How are organisations meeting the demands of an increasingly mobile workforce? In a digital world, users may be able to work from any location at any time, but they need much more than a laptop or tablet to be productive. They have to be able to access corporate documents and applications securely whenever they need them, from whichever endpoint device they’re using. (That includes legacy applications, not just documents.) They expect self-service and self help – they don’t want to have to call up IT Support for every small query or problem, or when they forget their password. And all of this has to be totally reliable and available at any time.
With cyber threats from malware and cyber attacks to phishing and social engineering continually in the headlines, it can be difficult to assess the actual risks to your organisation so you can take appropriate action to mitigate them. In my view, you can’t manage anything that you don’t understand – so what is actually out there, and how vulnerable is your organisation to the different threats?
This week the Government launched a review to find out what’s needed to make UK business leaders take cyber security seriously. In our view, a good place to start is the government’s Cyber Essentials scheme, which is based on advice from the UK’s National Cyber Security Centre (NCSC), part of GCHQ.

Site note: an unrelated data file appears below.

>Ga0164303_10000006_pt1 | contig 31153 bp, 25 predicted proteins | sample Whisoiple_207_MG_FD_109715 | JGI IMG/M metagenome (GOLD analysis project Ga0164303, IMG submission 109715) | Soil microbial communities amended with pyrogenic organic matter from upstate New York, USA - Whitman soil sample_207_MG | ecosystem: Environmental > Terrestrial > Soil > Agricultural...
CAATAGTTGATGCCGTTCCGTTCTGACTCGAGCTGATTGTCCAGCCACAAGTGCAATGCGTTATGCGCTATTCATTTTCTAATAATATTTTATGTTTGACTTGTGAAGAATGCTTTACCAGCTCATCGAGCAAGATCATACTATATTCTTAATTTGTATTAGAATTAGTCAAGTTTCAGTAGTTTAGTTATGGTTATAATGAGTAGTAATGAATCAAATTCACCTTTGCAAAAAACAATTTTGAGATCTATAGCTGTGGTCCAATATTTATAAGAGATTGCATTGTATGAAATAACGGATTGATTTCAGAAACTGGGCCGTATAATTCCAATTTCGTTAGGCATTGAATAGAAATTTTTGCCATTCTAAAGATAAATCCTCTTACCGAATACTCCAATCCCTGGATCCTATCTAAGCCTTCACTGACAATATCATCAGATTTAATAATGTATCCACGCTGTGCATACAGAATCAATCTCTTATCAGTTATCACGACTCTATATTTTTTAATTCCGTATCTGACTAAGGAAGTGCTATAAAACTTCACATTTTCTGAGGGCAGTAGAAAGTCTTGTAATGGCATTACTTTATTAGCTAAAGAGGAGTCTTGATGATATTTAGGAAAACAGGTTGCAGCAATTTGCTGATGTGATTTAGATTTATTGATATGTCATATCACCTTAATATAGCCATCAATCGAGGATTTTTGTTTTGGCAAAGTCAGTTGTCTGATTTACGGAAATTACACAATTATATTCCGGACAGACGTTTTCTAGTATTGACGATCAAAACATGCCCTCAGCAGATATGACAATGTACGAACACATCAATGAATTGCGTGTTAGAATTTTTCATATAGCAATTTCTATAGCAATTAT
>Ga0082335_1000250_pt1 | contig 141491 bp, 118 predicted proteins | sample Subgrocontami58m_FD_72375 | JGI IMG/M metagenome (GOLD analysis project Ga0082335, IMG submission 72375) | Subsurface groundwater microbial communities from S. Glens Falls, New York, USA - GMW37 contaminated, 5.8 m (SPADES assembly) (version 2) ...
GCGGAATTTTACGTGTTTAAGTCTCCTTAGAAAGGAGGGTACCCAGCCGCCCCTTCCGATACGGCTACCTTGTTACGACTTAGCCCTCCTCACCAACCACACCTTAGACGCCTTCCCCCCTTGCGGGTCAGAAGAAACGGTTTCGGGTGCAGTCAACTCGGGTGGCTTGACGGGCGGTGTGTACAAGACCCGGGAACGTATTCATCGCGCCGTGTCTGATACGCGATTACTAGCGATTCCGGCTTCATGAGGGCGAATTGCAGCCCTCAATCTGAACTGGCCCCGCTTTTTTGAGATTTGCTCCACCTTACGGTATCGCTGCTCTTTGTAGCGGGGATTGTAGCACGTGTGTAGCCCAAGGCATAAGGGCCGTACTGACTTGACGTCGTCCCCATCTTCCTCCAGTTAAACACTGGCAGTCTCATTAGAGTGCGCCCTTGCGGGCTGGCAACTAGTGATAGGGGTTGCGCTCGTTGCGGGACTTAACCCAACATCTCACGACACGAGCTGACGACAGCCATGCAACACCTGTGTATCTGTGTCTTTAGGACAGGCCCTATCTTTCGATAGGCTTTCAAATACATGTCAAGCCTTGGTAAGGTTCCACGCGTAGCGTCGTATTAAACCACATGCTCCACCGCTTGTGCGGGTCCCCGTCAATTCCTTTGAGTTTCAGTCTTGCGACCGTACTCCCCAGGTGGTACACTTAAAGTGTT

Implementing digital transformation effectively is about more than just putting in new technology – you need to ensure that it aligns to your organisational strategy and fundamentally adds value to your business, or you won’t obtain the hoped-for ROI. That’s why ITIL 4 should be part of your toolkit for change.
In a digital world, network security moves from the organisation’s perimeter to the user. The most effective way to do this is to create a zero trust network, implementing least privilege and default deny policies for each user and each system.
Businesses are under more pressure than ever before to harness digital technologies to deliver competitive advantage and growth. The drive for lower costs, faster services, rapid and continuous improvement are just some of the benefits expected from cloud transformation projects and IT investment.
Although digitalisation brings many benefits, it has a major downside – increased organisational risk. Enabling users to access a corporate network from any location and device creates a significantly increased attack surface which those with malicious intent can target, and enables them to use a much greater range of threat vectors.